The moulded backplate contains a feature that could be more widely employed. Housed in an open slot, each fixing screw can be readily removed; there is a pair of slots for both 80mm and 50mm rack bracket mounts, so the lamp can be adapted to either format with minimal effort.

Verdict: Neat looks, quality build, easy to use and fit

4.OxfordUltraTorch

£8.99 oxfordproducts.com


Oxford Ultratorch

It’s big and can be seen through 270°, which is possibly the best thing that can be said about this light beyond the fact that it works. The five LEDs of the test sample flickered slightly in a not very reassuring manner. The lens incorporates a reflector but it lacks the approval marking you need to be compliant with the law.

Getting inside the lamp to fit two new AAA cells requires a small driver for the Phillips screw, which should deter casual tampering. Once inside, the contents are reminiscent
of a mid-’80s Wonderlight, with long wires to thin, bent-wire battery contacts. The switch is a simple push button. The backplate contains hex-head fixing screw sockets at 80mm and 50mm spacings. To use the latter, holes must be drilled.

All in all, a budget product that works, but in a way that would have me checking it frequently while riding.

Verdict: Big, non-approved reflector, low budget build. 

How to choose the best rack-fitting rear lights for cycling 

Batteries

Generally AAA or AA, usually two of them. Battery life is fair even with disposables. Easy access to the batteries need not mean insecure, although some sort of threaded fixture makes tampering harder.

Light output

Six candela, the minimum in this test, is subjectively enough from a rack-mount rear light. All the lights tested shine steadily with no flashing mode, perhaps due to road traffic regulations in the countries where they are commonplace.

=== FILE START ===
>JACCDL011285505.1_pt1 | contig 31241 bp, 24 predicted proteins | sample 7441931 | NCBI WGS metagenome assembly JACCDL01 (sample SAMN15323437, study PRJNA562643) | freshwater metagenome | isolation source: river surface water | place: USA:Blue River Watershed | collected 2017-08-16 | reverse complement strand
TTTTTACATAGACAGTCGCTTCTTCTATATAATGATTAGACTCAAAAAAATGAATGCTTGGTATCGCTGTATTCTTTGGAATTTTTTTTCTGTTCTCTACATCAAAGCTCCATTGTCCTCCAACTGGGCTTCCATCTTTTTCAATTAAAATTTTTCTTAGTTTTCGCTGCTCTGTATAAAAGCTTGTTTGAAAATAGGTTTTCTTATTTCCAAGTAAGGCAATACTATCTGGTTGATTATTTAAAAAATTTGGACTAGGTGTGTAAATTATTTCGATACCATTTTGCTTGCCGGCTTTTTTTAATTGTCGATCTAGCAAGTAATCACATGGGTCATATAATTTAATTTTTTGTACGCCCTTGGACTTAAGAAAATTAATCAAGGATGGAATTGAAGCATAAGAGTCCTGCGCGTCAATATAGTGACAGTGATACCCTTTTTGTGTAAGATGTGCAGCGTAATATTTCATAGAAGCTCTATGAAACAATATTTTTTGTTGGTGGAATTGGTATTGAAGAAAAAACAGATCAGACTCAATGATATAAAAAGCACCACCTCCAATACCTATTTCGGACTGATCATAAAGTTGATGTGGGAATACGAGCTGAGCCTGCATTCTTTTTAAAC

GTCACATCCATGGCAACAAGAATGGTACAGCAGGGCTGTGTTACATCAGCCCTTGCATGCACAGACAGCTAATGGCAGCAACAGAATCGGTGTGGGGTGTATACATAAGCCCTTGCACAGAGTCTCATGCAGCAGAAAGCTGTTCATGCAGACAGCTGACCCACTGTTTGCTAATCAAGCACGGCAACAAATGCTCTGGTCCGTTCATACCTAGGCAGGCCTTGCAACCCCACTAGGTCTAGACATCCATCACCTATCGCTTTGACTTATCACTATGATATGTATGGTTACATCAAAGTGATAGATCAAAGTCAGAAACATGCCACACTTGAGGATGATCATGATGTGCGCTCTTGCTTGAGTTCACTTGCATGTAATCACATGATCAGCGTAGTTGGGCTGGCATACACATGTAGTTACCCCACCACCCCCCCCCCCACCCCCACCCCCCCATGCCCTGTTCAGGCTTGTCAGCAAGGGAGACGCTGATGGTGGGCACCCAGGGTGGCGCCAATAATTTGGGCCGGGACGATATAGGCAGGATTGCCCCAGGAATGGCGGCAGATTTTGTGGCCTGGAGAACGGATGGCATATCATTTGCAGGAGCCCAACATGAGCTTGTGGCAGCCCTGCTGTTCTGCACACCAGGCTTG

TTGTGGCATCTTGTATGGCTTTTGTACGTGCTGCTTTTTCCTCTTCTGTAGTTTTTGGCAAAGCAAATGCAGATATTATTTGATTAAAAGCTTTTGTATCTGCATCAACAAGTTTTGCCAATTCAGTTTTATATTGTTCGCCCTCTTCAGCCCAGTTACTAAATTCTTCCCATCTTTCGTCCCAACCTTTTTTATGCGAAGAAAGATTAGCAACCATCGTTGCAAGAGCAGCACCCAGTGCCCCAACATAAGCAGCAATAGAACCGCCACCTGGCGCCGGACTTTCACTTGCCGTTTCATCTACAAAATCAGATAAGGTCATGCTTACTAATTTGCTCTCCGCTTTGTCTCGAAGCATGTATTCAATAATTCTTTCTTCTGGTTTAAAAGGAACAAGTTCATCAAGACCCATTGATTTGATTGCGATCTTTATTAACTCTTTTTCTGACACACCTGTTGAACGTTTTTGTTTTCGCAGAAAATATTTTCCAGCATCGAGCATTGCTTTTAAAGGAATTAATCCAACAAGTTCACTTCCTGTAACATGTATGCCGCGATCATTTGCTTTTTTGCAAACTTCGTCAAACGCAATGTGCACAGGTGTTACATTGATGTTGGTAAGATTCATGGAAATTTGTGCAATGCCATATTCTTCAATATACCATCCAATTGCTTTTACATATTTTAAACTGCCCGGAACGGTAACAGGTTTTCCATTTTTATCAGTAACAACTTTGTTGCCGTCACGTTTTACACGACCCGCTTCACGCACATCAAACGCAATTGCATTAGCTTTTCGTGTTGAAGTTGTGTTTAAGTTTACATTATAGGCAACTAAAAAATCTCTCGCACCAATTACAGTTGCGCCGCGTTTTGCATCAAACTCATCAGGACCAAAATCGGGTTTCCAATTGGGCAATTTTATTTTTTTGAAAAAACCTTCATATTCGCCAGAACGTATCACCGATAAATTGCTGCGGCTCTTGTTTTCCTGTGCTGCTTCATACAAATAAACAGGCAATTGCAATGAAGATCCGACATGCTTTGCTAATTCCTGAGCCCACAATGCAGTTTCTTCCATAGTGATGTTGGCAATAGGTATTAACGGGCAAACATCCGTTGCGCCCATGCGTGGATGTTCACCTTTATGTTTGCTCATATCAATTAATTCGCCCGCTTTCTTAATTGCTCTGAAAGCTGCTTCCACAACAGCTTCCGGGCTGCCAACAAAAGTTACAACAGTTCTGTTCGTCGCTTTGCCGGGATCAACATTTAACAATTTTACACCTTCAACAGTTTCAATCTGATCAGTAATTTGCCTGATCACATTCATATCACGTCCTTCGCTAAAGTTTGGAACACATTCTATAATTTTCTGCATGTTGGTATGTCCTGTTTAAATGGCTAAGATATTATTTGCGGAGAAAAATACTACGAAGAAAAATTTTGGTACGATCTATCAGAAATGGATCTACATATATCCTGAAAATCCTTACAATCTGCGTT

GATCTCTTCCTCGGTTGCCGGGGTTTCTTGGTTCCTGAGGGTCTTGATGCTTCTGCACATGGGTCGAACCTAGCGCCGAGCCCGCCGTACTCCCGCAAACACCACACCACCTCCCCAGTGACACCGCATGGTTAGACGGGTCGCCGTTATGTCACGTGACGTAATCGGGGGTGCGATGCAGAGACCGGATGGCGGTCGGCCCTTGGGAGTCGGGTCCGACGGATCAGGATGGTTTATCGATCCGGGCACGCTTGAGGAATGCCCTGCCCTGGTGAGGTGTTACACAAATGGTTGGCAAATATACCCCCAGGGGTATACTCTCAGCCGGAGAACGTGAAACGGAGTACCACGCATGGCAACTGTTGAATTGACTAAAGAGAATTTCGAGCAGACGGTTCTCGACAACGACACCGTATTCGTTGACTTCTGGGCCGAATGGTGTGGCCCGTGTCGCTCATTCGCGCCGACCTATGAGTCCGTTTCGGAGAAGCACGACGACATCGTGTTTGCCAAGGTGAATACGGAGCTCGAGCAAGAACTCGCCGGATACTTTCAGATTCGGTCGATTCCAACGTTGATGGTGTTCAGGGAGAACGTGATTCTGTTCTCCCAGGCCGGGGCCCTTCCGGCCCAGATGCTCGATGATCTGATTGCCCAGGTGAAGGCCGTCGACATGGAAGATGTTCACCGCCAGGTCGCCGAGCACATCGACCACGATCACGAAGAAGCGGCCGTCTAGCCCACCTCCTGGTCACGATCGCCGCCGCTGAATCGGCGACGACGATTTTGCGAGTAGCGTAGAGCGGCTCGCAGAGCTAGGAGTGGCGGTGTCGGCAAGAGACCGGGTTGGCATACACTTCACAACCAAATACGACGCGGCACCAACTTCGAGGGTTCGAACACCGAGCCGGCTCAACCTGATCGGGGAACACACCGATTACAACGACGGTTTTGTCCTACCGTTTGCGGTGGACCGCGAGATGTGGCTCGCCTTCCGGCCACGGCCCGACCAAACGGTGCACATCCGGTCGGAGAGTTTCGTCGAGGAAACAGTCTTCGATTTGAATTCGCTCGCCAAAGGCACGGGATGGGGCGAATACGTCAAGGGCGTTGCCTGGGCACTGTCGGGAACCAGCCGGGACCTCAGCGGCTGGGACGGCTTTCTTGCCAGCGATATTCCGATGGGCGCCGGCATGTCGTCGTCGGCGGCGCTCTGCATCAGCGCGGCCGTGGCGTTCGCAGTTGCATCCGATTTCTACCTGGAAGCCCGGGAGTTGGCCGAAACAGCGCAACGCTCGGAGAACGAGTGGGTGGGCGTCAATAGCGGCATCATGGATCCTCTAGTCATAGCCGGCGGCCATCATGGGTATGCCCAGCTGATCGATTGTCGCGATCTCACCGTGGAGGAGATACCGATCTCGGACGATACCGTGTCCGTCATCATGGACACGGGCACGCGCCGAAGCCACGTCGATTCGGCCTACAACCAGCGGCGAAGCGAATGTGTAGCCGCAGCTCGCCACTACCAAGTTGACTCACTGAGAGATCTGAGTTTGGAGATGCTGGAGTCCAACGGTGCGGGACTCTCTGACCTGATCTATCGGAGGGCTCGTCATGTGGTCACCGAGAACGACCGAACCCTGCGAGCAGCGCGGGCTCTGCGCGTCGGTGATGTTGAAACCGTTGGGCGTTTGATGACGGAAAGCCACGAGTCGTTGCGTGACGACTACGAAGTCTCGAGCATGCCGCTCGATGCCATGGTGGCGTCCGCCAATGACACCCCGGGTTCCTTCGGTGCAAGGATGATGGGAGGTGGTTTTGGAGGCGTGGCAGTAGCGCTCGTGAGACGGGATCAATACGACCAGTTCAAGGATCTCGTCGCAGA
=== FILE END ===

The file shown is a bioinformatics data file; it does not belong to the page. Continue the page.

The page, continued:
Switch operation

You’ll need to turn on the light in the dark, possibly while wearing gloves, so a switch that’s easy to locate and operate in such conditions is
a bonus.

Reflector

An integral reflector, ideally marked with UK or EU regulations approval, means you don’t need a separate one elsewhere. It’s also a useful safety feature should the batteries run down.

Compatibility

Will it fit 50mm or 80mm mounts – or both? Does your rack have suitable mounting points? Style-wise, does it match the rack?

Water resistance

While many bikes with a rear rack will also have full mudguards, the light still needs to be rainproof for year-round riding.

If your bike has a luggage rack, you may be able to fit a rear light in arguably the best place for it. Bolted to a rack, a rear light is at a suitable height, securely attached, and clear of any obstructions such as luggage. Not all racks have suitable mounting holes. The standard European fixing has two 5mm holes 50mm or 80mm apart; some, but not all, rack-mount lights can be altered to fit either format. If your bike’s rack lacks these fixings, you can buy (or possibly bodge) a suitable bracket.

There are other important advantages to a rack-mount rear light. They are less attractive than a clip-on light to casual thieves, and can be left on the bike for use when needed. And all those on test incorporate a large reflector. This feature usually bears EU or British Standard approval, which helps in keeping the user road legal.